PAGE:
Farm Growth: Challenges and Opportunities


Friday, August 5th, 2016

by Michael Boehlje & Michael Langemeier

Farm size and growth are often discussed in the context of economies of size. Previous research suggests that the average cost curve in production agriculture is downward sloping or at a minimum L-shaped (Langemeier, 2013). Thus, in general, larger businesses have lower costs of production. Other motivations for farm growth include to provide opportunities to more fully employ the skill sets of managers, to add family members to the operation, and to receive better prices on inputs and products sold. In fact, farm growth is a “natural phenomena”, in part because successful farm businesses have earnings that they must deploy, and using these earnings to expand the farm business is a logical choice.

Today’s environment in which risk and uncertainty are dominant forces may seem like an odd time to think about farm growth. Risk is perceived by many individuals to be something that is “bad”. However, entrepreneurs and business owners realize that without some risk and uncertainty, there is likely to not be much return or reward. Also, it is important to note that risk and uncertainty have both an upside and a downside (Boehlje, 2015). The key management challenge is to mitigate downside risk and try to capture the upside associated with risk.

This article discusses ten questions that should be addressed when examining the challenges and opportunities associated with farm growth. Future articles will delve into some of these questions in more detail.

Why Grow?

There are numerous reasons why a farm may want to grow including the following: reduce costs, improve profit margins, improve asset utilization, bring in new family members, invest retained earnings, and more fully utilize the skills of key managers. Before growing, it is essential for an operation to think about their strategic direction. Is the operation interested in a commodity based strategy or a differentiated product strategy? A commodity product strategy focuses on cost control. In contrast, a differentiated product strategy focuses on value-added production or receiving an above average price for the farm’s products. As an operation continues to think about growth, how growth impacts strategic direction needs to be addressed.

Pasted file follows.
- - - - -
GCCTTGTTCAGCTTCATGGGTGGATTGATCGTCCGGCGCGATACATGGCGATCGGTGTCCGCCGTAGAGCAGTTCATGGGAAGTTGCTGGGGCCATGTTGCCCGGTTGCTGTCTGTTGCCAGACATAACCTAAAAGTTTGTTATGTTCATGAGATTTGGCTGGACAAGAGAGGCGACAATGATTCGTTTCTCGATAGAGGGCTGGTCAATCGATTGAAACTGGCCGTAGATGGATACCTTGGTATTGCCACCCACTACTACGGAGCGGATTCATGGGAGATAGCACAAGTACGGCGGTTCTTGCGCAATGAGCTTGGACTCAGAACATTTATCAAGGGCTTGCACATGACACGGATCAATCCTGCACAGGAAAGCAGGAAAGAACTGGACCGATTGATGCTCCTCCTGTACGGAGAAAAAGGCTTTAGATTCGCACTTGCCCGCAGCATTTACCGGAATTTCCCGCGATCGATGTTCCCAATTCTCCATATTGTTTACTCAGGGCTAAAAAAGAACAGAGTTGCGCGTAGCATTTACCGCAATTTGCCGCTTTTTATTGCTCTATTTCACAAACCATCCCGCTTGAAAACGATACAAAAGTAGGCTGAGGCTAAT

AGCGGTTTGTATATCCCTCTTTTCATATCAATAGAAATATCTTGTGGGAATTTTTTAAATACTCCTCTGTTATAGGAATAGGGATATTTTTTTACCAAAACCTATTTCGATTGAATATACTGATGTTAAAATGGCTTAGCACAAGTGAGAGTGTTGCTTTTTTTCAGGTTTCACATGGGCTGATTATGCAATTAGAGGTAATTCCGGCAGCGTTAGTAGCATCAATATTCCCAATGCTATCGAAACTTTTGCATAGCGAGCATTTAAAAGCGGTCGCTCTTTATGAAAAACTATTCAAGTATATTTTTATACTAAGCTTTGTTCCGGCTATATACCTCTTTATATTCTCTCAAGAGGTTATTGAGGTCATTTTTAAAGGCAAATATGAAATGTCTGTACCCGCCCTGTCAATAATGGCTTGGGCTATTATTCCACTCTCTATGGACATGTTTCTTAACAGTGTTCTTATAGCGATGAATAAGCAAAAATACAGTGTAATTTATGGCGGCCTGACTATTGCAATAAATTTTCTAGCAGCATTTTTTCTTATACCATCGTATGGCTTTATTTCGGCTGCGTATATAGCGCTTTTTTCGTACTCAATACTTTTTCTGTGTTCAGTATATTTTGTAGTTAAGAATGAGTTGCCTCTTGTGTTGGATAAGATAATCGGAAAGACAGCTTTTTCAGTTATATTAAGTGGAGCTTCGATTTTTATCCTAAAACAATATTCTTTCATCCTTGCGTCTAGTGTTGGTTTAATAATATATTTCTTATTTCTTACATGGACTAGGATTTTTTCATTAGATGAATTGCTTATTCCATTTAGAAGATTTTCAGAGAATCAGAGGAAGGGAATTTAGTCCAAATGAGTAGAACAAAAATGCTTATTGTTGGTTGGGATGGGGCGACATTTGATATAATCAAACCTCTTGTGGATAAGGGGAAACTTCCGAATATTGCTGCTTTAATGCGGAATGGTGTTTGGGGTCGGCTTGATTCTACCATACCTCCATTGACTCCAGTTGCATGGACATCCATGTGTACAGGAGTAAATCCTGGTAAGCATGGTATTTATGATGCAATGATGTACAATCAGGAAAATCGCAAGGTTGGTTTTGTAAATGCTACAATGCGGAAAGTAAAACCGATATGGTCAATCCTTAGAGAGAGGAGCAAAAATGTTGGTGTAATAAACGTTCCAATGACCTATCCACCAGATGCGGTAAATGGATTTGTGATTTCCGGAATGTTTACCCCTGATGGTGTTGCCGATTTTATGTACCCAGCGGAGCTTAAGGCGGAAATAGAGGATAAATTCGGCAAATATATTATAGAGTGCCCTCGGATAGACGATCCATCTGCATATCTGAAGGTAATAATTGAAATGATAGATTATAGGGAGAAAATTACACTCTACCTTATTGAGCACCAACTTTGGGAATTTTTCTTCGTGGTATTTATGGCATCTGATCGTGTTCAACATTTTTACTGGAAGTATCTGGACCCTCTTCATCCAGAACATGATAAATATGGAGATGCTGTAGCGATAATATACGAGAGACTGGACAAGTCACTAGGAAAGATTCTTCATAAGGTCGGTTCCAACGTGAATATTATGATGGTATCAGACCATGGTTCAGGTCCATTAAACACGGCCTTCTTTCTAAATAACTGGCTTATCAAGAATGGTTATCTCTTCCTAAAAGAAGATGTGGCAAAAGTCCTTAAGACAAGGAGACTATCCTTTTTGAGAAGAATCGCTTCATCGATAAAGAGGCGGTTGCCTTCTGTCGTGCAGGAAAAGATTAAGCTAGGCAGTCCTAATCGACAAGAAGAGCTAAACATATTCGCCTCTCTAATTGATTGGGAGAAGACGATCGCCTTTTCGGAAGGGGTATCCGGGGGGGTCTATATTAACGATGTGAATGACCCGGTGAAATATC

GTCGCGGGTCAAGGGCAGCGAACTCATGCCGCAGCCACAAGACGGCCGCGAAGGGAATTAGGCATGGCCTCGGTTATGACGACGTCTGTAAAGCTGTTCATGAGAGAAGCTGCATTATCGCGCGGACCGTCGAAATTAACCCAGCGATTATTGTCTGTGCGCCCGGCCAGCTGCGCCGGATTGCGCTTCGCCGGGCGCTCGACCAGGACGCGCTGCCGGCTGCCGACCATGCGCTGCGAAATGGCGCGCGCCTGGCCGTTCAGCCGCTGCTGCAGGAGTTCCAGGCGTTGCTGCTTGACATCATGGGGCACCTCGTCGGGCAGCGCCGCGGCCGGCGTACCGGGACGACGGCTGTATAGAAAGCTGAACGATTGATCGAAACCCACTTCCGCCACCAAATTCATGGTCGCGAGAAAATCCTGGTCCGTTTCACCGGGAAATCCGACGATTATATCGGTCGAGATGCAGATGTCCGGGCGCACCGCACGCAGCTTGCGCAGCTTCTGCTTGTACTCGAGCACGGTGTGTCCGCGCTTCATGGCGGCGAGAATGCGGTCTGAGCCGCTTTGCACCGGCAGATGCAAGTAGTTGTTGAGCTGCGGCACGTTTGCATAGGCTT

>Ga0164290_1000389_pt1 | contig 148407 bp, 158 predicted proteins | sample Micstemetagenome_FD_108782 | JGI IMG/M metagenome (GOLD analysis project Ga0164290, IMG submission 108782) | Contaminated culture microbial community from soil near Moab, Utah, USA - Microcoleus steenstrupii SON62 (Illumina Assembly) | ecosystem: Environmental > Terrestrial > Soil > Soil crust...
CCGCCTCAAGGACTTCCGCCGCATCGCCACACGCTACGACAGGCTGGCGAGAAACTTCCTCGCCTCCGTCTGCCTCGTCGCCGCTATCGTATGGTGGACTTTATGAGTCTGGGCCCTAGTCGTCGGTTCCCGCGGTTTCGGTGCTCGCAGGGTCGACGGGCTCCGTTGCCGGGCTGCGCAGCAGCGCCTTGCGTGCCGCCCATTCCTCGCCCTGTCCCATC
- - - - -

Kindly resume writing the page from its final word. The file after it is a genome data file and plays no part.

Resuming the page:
What are My Options to Grow?

There are at least six growth alternatives available to farms. These include the following alternatives: focus or specialize, intensify or modernize, expand, diversify, replicate, and integrate. Specializing in one activity (e.g., grain production rather than grain and swine production) can improve efficiency, reduce cost, and increase profit margins. Intensifying pushes more production through the same fixed asset base, which can lead to spreading fixed costs over more output and an increase in the asset turnover ratio. Expansion, one of the most commonly used growth options, involves increasing enterprise size. This option should be explored only after exploiting all of the efficiencies associated with the current operation. Diversifying, the opposite of specialization, involves the addition of new enterprises. This option is typically considered risk-reducing. However, in many cases, this option can also lead to economies of scope (i.e., improved asset utilization and reduction in cost). Replication involves expanding the operation through the development of multiple sites or plants. This option allows for decentralized management in smaller units. Integration involves moving forward or backward into production or processing. This option can ensure access to key inputs or outputs, but can also lead to efficiencies and cost reductions.